Why Do So Many US Drivers Want At Least 300 Miles of Range Before Considering the Purchase of an Electric Vehicle?

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Almost every survey of US consumers from the last several years that asked some form of the question: “What would it take for them to strongly consider buying an electric vehicle?” has a significant percentage of respondents requiring among other things — 300 or more miles of electric range. And because that number has been repeated over and over — including from top executives of GM saying their own surveys also point to this requirement — 300 miles of range along with $100 per kWh for the cost of batteries have become the EV adoption “magic numbers” in the US.

“Consumers want beautiful vehicles, a robust charging infrastructure and a range of at least 300 miles (483 km). Once those boxes are checked, consumers are very excited about EVs. Having a range of at least 300 miles (483 km) is important as that’s the point where range anxiety ceases to be an issue, aside from long distance trips where consumers need to have “confidence” in the charging infrastructure.”

Mary Barra, CEO of General Motors – via CarScoops

While not quite a majority, in a December 2020 Consumer Reports survey of 3,339 US drivers (see chart below), 49% said that they needed 300 or more miles of range between charges to consider purchasing or leasing an electric vehicle. But 25% wanted 400 or more miles and 35% desired 350 or more miles of range. On the flip side, however, 51% responded that less than 300 miles of range would suffice.

49% Want 300+ Miles of EV Range-Consumer Reports Survey Dec 2020

Another more recent study published in November 2021 — Cox Automotive: 2021 Path to EV Adoption — and which was conducted in June and July of 2021, included a survey of nearly 5,000 in-market consumers who owned, considered or rejected a pure battery-electric vehicle in that timeframe. Range expectations for respondents to the Cox Automotive survey actually increased from 2019, with participants in 2021 saying on average that 217 miles of EV range was the minimal acceptable range, up 34 miles from 184. And perhaps more telling, the desired range increased 41 miles to 341 in 2021 from 300 miles in 2019.

Cox Automotive: 2021 Path to EV Adoption — November 16, 2021

So what’s behind the 300 miles of range magic number? Why do so many US drivers want an EV to have 300 or more miles of range when 99.2% of daily trips in the US are less than 100 miles? And 80% are less than 10 miles. (see chart below)

The short answer lies in the 0.8% of trips which are 100 or more miles in length. For many US households this translates to taking long road trips about 3 days per year. And so it is for these few, the minority of trips that we drive each year, upon which most of us base the requirement of 300 miles or more of EV range. The simple fact is, that US drivers don’t want to buy or lease an electric car that meets their needs 99% of the time, but falls short on the 1%, those few long trips taken each year.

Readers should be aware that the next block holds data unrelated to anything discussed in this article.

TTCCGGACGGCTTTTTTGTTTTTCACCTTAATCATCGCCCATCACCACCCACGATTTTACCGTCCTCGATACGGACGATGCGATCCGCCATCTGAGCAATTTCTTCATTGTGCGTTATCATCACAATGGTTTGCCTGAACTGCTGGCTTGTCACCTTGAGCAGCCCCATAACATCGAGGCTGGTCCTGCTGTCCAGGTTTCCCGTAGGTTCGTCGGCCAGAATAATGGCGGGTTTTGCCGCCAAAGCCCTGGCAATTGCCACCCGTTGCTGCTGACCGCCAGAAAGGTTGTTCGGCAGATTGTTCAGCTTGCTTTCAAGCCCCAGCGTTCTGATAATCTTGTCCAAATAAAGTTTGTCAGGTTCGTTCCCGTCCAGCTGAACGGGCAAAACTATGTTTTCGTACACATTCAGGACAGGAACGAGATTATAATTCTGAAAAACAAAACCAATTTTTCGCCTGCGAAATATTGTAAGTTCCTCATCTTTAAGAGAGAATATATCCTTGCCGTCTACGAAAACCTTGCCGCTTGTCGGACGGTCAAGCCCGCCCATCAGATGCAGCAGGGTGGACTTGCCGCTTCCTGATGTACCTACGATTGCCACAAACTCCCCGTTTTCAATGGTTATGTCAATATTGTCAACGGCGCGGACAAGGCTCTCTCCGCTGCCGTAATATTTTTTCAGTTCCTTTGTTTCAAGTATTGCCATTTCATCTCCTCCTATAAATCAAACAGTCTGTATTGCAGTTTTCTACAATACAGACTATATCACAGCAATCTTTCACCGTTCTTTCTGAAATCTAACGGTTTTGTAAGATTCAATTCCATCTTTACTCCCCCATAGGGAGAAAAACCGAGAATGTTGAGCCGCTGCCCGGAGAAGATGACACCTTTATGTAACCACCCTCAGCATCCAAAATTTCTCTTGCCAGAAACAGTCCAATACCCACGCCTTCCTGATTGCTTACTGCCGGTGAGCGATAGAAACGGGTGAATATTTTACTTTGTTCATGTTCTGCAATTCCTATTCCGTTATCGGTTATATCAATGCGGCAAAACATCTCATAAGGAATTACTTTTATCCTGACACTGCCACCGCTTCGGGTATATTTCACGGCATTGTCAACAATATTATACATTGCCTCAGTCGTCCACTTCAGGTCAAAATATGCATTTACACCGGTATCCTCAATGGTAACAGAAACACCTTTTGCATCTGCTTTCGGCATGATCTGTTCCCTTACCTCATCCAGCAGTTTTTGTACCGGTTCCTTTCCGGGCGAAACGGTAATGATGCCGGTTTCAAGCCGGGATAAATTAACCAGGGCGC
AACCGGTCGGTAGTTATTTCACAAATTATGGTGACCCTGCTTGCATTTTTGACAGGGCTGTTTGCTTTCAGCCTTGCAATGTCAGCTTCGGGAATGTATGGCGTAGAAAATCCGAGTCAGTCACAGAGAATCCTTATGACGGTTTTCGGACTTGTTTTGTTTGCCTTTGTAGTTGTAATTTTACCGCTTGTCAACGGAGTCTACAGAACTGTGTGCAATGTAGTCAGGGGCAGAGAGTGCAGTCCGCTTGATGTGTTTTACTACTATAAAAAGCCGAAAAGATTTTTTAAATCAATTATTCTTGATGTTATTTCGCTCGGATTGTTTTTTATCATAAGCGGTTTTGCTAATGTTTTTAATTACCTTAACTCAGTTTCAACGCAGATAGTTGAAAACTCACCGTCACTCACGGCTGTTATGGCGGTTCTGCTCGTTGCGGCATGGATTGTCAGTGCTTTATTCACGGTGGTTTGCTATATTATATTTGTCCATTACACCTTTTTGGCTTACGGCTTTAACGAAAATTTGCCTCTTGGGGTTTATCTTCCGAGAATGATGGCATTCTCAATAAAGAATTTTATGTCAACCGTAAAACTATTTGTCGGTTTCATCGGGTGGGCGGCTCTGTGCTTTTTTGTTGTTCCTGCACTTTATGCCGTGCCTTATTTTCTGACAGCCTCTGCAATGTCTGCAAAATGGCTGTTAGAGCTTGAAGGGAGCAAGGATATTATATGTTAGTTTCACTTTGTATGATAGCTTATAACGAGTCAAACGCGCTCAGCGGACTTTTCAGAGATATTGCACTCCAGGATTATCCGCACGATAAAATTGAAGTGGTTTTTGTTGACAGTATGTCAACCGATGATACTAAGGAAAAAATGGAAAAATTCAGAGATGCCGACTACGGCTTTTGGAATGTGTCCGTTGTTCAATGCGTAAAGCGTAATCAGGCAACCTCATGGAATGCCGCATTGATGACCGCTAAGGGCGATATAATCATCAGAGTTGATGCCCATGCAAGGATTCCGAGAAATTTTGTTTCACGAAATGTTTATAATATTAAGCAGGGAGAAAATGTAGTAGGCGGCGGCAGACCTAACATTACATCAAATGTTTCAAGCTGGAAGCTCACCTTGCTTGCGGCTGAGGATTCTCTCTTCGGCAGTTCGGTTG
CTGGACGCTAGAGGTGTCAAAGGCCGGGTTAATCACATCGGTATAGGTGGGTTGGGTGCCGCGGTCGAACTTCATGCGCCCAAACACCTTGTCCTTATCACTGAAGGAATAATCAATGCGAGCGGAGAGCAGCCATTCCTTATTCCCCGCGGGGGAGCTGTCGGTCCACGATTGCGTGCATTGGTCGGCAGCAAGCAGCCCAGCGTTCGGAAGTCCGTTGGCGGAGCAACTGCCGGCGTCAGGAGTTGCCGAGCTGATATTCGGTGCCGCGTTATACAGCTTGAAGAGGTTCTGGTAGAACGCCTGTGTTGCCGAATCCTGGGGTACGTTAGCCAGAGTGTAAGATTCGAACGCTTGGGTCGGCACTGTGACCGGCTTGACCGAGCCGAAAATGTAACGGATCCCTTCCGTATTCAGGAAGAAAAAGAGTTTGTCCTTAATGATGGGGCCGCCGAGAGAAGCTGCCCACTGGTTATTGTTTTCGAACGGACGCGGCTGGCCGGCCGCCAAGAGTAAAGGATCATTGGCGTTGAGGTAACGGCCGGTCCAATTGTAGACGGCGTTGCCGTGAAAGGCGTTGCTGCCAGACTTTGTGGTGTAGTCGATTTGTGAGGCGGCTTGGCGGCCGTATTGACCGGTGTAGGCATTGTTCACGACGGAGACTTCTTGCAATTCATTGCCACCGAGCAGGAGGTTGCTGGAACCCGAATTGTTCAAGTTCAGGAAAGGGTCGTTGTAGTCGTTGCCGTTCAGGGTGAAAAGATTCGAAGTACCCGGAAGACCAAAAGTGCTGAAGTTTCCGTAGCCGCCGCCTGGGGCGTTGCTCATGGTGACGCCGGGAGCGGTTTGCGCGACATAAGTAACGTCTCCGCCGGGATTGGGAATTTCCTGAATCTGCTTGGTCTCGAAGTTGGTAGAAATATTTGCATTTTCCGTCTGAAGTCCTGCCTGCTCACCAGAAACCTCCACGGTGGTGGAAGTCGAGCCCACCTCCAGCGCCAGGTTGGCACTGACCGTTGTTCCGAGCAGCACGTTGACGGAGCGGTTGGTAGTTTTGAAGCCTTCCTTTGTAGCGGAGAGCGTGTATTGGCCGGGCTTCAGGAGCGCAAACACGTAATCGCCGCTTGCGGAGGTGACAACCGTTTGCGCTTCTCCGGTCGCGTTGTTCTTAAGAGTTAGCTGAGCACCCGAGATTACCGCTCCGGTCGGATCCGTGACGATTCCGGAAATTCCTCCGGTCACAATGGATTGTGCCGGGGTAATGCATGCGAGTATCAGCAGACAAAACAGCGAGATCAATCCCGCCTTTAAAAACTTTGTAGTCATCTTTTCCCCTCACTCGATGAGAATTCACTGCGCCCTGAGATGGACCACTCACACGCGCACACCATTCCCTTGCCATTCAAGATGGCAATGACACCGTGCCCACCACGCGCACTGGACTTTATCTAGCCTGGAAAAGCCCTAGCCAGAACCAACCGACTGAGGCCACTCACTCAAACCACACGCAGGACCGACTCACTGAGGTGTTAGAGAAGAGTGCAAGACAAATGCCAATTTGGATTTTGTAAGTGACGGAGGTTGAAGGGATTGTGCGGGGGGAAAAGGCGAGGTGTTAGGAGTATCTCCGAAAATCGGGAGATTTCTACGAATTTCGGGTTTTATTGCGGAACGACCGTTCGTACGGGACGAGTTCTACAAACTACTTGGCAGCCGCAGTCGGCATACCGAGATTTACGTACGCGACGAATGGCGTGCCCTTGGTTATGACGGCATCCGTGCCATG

But it isn’t just these longer trips driving the “desire for 300 miles,” there are at least nine key factors driving the magic 300 miles of range number. The issue of course with EVs having at least 300 miles of range is that to achieve this range requires large battery packs — typically from about 75 kWh to 125 kWh depending on the EV. And those larger battery packs add significant weight and cost to an EV and the extra capacity is generally only used a few times per year. But until EVs can charge significantly faster than they do currently or other alternatives for those few long trips per year, large batteries that can produce at least 300 miles of range will be a focus of most OEMs and and desire of US drivers.

10 Reasons Why US Drivers Desire 300 Miles of Range in EVs

1. Expectations: First it’s just an expectation that electric vehicles should come close to the range of ICE (internal combustion engine/gas-powered) vehicles, most of which have a range from 300 to more than 400 miles of range on a tank of gas. Whether drivers need and use those 400 or so miles of range or not, it is the benchmark that drivers are used to and compare against.

2. Road Trips: The biggest reason is the desire for lots of range for road trips. Americans love road trips, whether it’s to take the family to visit grandma and relatives during the holidays, to take the kids to Disneyland or Disney World, or travel hours away to see their favorite band on tour at a festival rock concert event. And many of these trips might fall in the 400 to 500 or more miles of range which obviously easily exceeds the range of all but a few battery electric vehicles today.

And so we have this road trip conundrum. The fact that most US households probably only take from 1 to 3 of these long road trips per year, and yet they make their purchase decisions of whether to buy an electric vehicle or not based on their driving needs for maybe only 2 to 4 days per year. Said another way, battery electric vehicles with say 200 to 250 miles of range will actually meet the needs of most US households about 360 out of 365 days per year.

3. Repetition of “300 Miles Mantra”: Third is simply the fact that the numbers have been repeated so much that it seems to have taken on a life of its own so everyone pretty much is in agreement that 300 miles is the magic number of miles they require in an EV.